Strong Arab Gulf support for Pakistan frustrates Iran’s plans, boosts Khan

Long-standing relations, economic realities and the responsibilities of leading a country trumped Khan’s populist views.
Sunday 13/01/2019
Saudi Crown Prince Mohammed bin Salman bin Abdulaziz (R) meets with Pakistani Prime Minister Imran Khan in Riyadh, last October. (SPA)
Strategic ties. Saudi Crown Prince Mohammed bin Salman bin Abdulaziz (R) meets with Pakistani Prime Minister Imran Khan in Riyadh, last October. (SPA)

LONDON - Ahead of his election last July, Pakistani Prime Minister Imran Khan’s rhetoric regarding the Middle East seemed overtly pro-Iranian to many in the Gulf Cooperation Council, despite Pakistan’s history of friendly ties with Gulf countries.

In 2015, Khan and his Pakistan Tehreek-e-Insaf (PTI) party supported the Iran nuclear agreement, which many in the Gulf saw as empowering Tehran to further its destabilising regional agenda.

Khan and the PTI were driving forces in the Pakistani parliament to reject joining the Saudi-led Arab coalition in Yemen in 2015, viewed by many analysts as a proxy war between Saudi Arabia and the United Arab Emirates on one side and Iran on the other.

“On going in for US-Saudi alliance to fight in Yemen: Has Pakistan not suffered enough by participating in others’ wars?” Khan said on Twitter in March 2015.

With elections a few years later and with political and economic motivations in mind, Iranian officials felt that the time to strengthen relations with Islamabad was ripe.

In terms of economic motivations and considering renewed sanctions tied to the US withdrawal from the Iran nuclear deal, Tehran was hoping that Khan’s election might revive the Iran-Pakistan gas pipeline project, which has been in the making since 1995.

The project, which includes a 2,800km natural gas pipeline, has been plagued with setbacks. Iranian officials blamed the United States and Gulf Arab countries for Pakistan’s lack of commitment in finishing its part of the plan.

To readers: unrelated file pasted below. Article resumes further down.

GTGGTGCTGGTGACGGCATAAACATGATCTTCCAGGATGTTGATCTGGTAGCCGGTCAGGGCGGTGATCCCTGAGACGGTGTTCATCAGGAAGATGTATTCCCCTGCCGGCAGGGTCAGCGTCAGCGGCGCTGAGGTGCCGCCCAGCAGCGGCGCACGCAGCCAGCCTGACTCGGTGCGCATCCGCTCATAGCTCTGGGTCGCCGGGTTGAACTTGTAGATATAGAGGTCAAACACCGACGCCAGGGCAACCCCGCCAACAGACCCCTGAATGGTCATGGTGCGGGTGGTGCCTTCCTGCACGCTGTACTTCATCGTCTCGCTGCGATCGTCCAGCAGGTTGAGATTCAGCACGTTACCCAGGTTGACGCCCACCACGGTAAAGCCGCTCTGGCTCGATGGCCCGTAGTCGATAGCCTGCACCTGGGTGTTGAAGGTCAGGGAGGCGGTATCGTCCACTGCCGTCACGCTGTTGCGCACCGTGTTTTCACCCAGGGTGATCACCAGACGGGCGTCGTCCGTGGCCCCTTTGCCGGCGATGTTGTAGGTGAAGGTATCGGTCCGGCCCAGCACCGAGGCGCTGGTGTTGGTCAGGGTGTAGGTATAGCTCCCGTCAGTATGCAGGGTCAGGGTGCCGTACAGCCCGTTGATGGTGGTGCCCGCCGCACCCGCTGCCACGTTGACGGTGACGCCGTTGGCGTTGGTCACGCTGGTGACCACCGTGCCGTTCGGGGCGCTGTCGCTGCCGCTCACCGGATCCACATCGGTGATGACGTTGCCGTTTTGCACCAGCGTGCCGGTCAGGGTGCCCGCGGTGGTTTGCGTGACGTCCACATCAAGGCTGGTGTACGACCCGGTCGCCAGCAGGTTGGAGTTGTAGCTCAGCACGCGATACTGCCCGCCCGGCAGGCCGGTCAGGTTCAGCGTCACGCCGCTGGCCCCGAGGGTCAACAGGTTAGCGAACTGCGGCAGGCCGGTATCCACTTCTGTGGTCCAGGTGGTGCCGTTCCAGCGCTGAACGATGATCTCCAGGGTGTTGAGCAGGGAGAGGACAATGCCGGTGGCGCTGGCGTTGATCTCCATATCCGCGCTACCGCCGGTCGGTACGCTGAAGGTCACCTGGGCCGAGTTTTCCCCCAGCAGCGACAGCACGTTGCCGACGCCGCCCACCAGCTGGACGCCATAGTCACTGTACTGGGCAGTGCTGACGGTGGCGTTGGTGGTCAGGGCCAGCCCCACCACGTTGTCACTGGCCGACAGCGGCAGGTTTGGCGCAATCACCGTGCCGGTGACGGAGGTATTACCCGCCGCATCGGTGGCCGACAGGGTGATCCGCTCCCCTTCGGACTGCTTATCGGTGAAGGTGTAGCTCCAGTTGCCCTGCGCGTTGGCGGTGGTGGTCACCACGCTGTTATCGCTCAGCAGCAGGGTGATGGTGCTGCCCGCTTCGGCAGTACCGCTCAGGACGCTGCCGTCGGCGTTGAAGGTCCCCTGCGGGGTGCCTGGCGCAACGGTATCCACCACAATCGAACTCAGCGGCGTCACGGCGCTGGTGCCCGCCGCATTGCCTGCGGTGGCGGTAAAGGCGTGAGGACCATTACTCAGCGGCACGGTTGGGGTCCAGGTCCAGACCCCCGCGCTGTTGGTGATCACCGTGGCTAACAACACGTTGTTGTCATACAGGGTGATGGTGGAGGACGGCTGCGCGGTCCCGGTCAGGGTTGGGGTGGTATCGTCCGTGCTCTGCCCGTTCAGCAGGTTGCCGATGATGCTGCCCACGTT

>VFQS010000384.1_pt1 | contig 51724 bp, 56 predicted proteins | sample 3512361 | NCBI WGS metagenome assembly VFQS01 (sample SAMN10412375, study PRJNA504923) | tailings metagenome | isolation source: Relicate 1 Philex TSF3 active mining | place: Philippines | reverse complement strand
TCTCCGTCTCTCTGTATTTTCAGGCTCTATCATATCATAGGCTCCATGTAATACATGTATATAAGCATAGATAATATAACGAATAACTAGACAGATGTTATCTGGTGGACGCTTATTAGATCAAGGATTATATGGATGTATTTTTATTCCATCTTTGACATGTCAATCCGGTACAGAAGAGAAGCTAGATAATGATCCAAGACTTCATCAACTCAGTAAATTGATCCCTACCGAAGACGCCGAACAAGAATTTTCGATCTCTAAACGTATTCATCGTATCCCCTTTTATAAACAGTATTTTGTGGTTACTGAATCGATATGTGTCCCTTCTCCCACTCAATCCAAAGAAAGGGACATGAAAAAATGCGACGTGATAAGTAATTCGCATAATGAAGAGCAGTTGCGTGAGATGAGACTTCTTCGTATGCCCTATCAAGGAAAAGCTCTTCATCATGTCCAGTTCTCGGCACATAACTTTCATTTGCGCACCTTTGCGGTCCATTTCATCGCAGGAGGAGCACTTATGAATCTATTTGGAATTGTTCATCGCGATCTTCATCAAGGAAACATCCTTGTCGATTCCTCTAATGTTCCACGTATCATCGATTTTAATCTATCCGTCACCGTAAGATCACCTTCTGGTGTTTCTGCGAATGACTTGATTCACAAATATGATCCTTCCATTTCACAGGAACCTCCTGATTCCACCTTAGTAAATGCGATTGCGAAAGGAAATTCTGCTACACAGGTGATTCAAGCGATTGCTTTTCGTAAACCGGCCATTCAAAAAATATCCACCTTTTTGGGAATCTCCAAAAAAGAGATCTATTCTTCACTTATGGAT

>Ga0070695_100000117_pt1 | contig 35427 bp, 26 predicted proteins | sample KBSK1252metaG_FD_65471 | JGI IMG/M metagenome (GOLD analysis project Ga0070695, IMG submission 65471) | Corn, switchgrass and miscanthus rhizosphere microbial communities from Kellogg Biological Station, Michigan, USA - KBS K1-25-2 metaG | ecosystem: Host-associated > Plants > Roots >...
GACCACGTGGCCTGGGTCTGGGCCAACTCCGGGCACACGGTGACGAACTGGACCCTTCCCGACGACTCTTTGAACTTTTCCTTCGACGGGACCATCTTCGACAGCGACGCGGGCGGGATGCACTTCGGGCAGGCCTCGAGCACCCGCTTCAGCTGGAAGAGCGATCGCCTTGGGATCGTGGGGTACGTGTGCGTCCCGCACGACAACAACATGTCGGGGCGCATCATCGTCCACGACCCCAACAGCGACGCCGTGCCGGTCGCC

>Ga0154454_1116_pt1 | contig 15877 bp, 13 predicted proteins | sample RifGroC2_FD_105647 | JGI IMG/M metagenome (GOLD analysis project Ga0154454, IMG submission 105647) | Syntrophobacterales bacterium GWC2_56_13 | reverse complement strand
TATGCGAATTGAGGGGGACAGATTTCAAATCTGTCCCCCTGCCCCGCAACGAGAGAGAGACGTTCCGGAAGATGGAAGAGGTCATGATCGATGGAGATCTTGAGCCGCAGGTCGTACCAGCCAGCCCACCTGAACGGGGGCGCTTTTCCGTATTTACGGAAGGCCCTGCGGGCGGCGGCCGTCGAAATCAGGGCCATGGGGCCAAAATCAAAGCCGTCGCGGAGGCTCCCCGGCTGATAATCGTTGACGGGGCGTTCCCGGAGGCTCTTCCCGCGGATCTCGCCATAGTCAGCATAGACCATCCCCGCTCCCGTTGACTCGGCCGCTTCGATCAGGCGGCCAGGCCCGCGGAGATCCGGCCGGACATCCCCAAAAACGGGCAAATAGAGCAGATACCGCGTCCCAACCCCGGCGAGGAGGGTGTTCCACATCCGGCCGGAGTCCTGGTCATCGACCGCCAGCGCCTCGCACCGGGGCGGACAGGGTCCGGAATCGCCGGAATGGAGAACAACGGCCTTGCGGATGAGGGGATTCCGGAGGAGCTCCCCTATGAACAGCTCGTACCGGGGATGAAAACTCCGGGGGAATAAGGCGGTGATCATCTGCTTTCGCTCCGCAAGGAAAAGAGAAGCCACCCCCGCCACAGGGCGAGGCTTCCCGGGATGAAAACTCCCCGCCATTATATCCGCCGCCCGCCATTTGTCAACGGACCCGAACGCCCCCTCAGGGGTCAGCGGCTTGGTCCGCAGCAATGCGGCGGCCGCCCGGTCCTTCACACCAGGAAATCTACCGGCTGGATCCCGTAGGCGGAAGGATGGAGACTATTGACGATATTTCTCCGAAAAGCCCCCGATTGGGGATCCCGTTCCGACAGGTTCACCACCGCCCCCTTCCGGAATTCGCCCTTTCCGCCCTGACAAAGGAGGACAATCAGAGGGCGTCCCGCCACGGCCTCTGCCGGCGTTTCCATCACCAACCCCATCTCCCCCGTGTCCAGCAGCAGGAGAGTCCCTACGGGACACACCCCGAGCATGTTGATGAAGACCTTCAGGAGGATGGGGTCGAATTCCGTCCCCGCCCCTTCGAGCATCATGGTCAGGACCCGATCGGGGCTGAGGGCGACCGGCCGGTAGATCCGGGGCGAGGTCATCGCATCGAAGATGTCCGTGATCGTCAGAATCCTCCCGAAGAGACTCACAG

Politically, because of Khan’s parliamentary stances and public statements, Iran felt that a shift in relations was at hand. It appeared Tehran was aggressively courting Khan with Iranian Foreign Minister Mohammad Javad Zarif, who was first foreign official to visit the new prime minister.

“The fact that Pakistan’s relations with the United States have been experiencing some difficulties has increased Tehran’s hopes that Islamabad might turn away from Washington and its regional allies — notably Saudi Arabia but also the UAE — and strike closer relations with Tehran,” Shireen Hunter, a research professor at Georgetown University’s School of Foreign Service, wrote in September.

However, it appears that long-standing relations, economic realities and the responsibilities of leading a country trumped Khan’s populist views.

In September, media reports claiming that Khan would make his first official overseas trip to Iran were proven false; he opted to visit Riyadh instead. The motivations are plentiful. A report from Thomson Reuters said Pakistan is “facing an economic crisis due to depleting foreign reserves and a widening current account deficit” since Khan took office in August.

The Khan government would either have to work with the International Monetary Fund for a bailout, which would impose austerity measures further devaluating the rupee, results that often lead to public unrest, or seek financial help elsewhere.

In October, Riyadh allocated $3 billion in foreign currency support for up to a year to help Pakistan’s balance-of-payments predicament. Saudi Arabia also agreed to a 1-year deferred payment facility of up to $3 billion on oil imports.

The Gulf Arab support did not end there. During an official visit January 6 to Islamabad, UAE Crown Prince Sheikh Mohammed bin Zayed al-Nahyan said Pakistan would be receiving a $3 billion loan package and $3.2 billion in oil imports on deferred payment.

Saudi Crown Prince Mohammed bin Salman bin Abdulaziz is expected to visit Pakistan in February, with speculation in the Pakistani media pointing towards further local investments, including finalising a memorandum of understanding to establish a petrochemical complex in Pakistan.

Analysts said the support comes with a caveat, with some diplomatic payback likely.

“It’s unlikely a $6 billion gift would come with no strings attached,” Michael Kugelman, deputy director of the Asia Programme at the Wilson Centre in Washington, told Voice of America.

“I imagine in all likelihood Islamabad had to reassert its allegiance to KSA [the Kingdom of Saudi Arabia] with the implication that Pakistan should back away from the Imran Khan government’s strong assertion of neutrality in the Iran-Saudi Arabia rivalry.”

As far as Tehran is concerned, it appears that the damage is done. An editorial last November in Iran’s Mehr News Agency described Khan as being subservient to Riyadh, saying: “Speculation had been put to rest. Khan was walking in the footsteps of his predecessor.”

5